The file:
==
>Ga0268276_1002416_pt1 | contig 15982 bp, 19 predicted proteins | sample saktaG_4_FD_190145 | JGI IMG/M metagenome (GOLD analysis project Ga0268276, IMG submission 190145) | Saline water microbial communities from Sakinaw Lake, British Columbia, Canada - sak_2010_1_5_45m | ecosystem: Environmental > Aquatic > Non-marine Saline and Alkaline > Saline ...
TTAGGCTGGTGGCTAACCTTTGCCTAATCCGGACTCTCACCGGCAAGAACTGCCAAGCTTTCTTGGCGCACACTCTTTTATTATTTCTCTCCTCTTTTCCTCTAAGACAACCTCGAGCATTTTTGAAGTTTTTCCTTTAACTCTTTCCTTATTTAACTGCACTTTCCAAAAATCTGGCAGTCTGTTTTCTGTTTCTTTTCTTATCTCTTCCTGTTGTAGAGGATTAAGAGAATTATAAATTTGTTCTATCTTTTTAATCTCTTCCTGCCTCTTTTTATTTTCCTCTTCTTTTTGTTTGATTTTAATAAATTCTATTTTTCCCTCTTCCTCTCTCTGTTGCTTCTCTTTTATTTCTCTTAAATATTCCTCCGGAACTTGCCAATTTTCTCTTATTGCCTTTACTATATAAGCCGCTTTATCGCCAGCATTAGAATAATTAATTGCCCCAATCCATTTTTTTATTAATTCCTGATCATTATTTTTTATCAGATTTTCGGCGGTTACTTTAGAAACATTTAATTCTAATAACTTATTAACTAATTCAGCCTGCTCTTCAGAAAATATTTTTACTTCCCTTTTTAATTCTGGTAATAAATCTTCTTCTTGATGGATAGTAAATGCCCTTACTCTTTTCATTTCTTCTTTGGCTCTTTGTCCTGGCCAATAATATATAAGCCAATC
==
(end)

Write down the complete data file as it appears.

>Ga0268276_1002416_pt1 | contig 15982 bp, 19 predicted proteins | sample saktaG_4_FD_190145 | JGI IMG/M metagenome (GOLD analysis project Ga0268276, IMG submission 190145) | Saline water microbial communities from Sakinaw Lake, British Columbia, Canada - sak_2010_1_5_45m | ecosystem: Environmental > Aquatic > Non-marine Saline and Alkaline > Saline ...
TTAGGCTGGTGGCTAACCTTTGCCTAATCCGGACTCTCACCGGCAAGAACTGCCAAGCTTTCTTGGCGCACACTCTTTTATTATTTCTCTCCTCTTTTCCTCTAAGACAACCTCGAGCATTTTTGAAGTTTTTCCTTTAACTCTTTCCTTATTTAACTGCACTTTCCAAAAATCTGGCAGTCTGTTTTCTGTTTCTTTTCTTATCTCTTCCTGTTGTAGAGGATTAAGAGAATTATAAATTTGTTCTATCTTTTTAATCTCTTCCTGCCTCTTTTTATTTTCCTCTTCTTTTTGTTTGATTTTAATAAATTCTATTTTTCCCTCTTCCTCTCTCTGTTGCTTCTCTTTTATTTCTCTTAAATATTCCTCCGGAACTTGCCAATTTTCTCTTATTGCCTTTACTATATAAGCCGCTTTATCGCCAGCATTAGAATAATTAATTGCCCCAATCCATTTTTTTATTAATTCCTGATCATTATTTTTTATCAGATTTTCGGCGGTTACTTTAGAAACATTTAATTCTAATAACTTATTAACTAATTCAGCCTGCTCTTCAGAAAATATTTTTACTTCCCTTTTTAATTCTGGTAATAAATCTTCTTCTTGATGGATAGTAAATGCCCTTACTCTTTTCATTTCTTCTTTGGCTCTTTGTCCTGGCCAATAATATATAAGCCAATC